Pathogenetic Similarities Between Endometriosis and Ovarian Cancer
It is clear that endometriosis has mixed traits of both benign and malignant diseases. The pathogenesis of endometriosis involves limited loss of control of cell proliferation and is associated with local and distant spread. Endometriosis, however, does not cause catabolic disturbance, metabolic consequences, or death in humans.12
Genomic instability is a known characteristic of cancer cells. Similarly, endometriosis demonstrates somatically acquired genetic alterations, leading to clonal expansion of genetically abnormal cells. Endometriotic cysts are monoclonal13 and characterized by the loss of heterozygosity in 75% of endometriotic cysts with associated adenocarcinoma and even in 28% of cases without accompanying carcinoma.14 Although there are reports of Mendelian inheritance patterns of endometriosis, such as higher risk in first-degree relatives and twins, there is an increasing evidence that endometriosis is a complex genetic trait involving the interaction of multiple genes and environmental factors conferring disease susceptibility and malignant behaviors.15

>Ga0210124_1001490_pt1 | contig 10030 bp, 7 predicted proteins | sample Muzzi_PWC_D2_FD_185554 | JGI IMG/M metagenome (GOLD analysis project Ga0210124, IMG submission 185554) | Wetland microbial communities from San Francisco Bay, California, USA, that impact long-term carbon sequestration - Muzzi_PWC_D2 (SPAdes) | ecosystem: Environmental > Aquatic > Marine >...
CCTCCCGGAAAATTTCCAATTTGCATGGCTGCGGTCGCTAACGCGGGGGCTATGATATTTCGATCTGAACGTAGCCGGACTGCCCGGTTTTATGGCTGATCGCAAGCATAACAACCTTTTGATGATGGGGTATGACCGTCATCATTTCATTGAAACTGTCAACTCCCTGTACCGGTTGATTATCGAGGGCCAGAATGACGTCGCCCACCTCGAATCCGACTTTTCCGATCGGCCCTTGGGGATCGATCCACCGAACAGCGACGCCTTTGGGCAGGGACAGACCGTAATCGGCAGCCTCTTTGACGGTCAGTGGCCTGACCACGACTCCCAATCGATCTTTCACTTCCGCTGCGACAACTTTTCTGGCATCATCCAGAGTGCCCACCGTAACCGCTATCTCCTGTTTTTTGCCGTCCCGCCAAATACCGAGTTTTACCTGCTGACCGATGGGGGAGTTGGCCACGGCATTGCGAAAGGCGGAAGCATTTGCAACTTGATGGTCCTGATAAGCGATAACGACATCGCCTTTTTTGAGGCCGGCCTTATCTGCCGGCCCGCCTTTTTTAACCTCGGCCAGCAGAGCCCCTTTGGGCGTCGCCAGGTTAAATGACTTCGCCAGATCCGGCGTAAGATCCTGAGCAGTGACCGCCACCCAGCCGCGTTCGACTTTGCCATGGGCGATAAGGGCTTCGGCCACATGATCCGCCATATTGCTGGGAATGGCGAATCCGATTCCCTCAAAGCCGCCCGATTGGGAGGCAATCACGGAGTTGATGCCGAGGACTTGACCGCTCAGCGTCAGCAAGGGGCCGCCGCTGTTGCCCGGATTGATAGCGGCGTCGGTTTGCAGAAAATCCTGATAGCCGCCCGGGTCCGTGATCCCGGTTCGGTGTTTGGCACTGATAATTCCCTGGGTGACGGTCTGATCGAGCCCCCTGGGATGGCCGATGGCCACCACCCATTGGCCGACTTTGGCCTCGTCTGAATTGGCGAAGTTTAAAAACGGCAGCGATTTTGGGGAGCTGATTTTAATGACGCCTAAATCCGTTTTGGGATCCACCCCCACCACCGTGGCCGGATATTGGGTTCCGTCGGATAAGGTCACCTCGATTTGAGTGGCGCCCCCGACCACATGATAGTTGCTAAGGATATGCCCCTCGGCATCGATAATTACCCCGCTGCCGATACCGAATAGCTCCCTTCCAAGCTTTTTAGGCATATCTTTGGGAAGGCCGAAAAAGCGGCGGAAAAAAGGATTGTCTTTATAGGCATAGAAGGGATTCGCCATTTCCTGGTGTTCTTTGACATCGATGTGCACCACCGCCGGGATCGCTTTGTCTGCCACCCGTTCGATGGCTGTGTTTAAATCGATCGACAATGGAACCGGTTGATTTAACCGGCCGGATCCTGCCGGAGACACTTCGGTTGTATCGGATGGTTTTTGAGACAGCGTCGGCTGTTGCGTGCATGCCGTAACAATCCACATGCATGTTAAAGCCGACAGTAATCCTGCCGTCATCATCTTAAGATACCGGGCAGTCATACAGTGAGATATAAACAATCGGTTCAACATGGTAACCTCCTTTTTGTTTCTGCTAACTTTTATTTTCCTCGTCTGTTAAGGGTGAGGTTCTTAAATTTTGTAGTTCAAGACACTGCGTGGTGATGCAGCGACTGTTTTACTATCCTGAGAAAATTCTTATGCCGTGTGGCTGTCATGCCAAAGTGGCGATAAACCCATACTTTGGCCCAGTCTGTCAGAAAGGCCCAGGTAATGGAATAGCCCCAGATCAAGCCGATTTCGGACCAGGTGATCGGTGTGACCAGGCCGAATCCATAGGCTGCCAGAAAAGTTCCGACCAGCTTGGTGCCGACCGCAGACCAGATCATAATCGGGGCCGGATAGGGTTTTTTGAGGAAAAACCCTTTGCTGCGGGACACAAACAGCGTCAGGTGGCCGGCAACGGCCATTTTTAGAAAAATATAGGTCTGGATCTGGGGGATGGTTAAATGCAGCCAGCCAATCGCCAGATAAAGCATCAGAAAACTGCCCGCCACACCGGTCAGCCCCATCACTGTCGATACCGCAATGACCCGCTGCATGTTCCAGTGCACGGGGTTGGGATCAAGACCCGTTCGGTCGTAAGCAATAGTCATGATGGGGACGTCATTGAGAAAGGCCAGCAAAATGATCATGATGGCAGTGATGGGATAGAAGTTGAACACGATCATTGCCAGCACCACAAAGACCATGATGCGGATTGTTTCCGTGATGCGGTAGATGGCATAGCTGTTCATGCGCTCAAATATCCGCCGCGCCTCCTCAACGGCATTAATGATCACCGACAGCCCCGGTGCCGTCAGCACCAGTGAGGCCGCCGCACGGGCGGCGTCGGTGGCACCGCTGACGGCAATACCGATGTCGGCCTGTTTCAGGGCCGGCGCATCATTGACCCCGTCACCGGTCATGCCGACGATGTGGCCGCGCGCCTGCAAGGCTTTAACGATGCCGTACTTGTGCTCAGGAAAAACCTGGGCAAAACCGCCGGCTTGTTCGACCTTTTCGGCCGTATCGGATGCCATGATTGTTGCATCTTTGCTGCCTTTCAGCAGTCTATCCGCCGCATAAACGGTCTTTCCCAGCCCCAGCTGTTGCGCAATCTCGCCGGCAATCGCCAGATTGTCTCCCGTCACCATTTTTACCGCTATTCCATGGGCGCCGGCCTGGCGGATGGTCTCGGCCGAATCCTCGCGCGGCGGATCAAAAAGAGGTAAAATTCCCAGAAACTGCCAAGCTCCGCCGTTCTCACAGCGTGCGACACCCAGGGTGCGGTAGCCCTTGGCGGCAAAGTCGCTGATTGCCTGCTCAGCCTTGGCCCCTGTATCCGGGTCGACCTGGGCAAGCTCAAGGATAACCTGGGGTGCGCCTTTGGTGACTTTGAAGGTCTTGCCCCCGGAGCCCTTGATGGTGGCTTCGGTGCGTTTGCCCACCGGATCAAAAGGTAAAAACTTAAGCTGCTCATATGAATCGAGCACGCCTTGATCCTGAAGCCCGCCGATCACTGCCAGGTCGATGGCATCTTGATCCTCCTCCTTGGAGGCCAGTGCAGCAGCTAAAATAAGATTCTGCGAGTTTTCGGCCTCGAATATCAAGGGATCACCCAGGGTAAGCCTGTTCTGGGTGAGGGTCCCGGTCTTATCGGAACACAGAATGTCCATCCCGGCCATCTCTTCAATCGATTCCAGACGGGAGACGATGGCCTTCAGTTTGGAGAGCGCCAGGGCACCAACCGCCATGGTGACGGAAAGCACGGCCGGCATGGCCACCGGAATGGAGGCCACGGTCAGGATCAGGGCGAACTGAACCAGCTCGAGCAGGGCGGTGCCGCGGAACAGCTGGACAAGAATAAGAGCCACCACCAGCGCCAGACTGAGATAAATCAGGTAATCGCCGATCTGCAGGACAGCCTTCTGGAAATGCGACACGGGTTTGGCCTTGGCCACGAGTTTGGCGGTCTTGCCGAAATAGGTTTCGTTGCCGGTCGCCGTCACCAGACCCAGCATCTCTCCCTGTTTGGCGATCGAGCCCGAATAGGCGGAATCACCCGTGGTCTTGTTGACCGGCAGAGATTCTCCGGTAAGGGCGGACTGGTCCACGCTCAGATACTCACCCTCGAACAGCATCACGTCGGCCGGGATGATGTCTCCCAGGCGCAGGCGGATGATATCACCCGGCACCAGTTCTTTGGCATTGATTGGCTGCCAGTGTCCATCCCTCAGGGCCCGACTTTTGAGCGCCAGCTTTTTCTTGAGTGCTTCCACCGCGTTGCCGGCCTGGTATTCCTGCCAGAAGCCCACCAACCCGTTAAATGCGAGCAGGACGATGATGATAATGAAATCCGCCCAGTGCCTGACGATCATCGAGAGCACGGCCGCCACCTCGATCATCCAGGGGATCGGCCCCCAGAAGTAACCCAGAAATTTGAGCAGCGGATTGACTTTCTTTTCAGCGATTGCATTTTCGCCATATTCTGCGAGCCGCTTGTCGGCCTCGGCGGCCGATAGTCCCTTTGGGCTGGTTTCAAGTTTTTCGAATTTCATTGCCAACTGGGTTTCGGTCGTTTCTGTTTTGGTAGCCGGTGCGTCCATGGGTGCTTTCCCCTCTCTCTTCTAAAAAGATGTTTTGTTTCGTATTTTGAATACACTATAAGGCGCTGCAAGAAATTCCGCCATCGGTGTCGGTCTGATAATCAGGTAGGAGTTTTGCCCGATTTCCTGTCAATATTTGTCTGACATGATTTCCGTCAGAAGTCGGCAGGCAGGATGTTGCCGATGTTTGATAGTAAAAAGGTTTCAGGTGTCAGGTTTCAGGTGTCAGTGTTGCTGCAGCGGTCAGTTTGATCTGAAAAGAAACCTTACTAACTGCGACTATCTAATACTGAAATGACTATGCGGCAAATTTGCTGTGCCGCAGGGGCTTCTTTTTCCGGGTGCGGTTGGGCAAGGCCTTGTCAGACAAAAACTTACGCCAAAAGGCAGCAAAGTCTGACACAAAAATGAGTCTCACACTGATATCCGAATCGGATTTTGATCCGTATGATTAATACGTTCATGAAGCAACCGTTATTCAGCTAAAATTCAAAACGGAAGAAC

Factors that predispose patients with endometriosis to develop ovarian cancer are unknown but involve genetic, epigenetic factors and/or the effects of the (micro) environment.16 Ovarian cancers and adjacent endometriotic lesions have shown common genetic alterations, such as PTEN gene mutations, suggesting a possible malignant genetic transition spectrum. Loss of heterozygosity at chromosome locus 10q23.3 occurs with high frequency in solitary endometrial cysts (56.5%), endometrioid carcinoma of the ovary (42.1%), and clear cell carcinoma of the ovary (27.3%), and a concentration of mutations in the PTEN gene exons encoding the phosphatase domain has been demonstrated in endometrial cysts and clear cell carcinomas of the ovary.17
Benign endometriosis-like lesions can develop within the normal ovarian surface epithelium (OSE) after expression of oncogenic K-ras; however, progression to endometrioid ovarian cancer necessitates inactivation of PTEN. Cheng et al18 demonstrated in an explant model of epithelial ovarian cancer that aberrant Hoxa10 expression along with Hoxa7 and Hoxa9 confer early endometrioid differentiation. The authors speculated that deregulated expression of HOX genes “tip the balance toward tumorigenicity” in “phenotypically uncommitted” OSE undergoing neoplastic transformation.
Wiegand et al19 found mutations in the tumor-suppressor gene ARID1A in endometrioid and clear cell carcinomas and showed the same mutation to be present in atypical endometriosis and associated ovarian carcinomas. The authors concluded that this may be an early event in the transformation of endometriosis to cancer.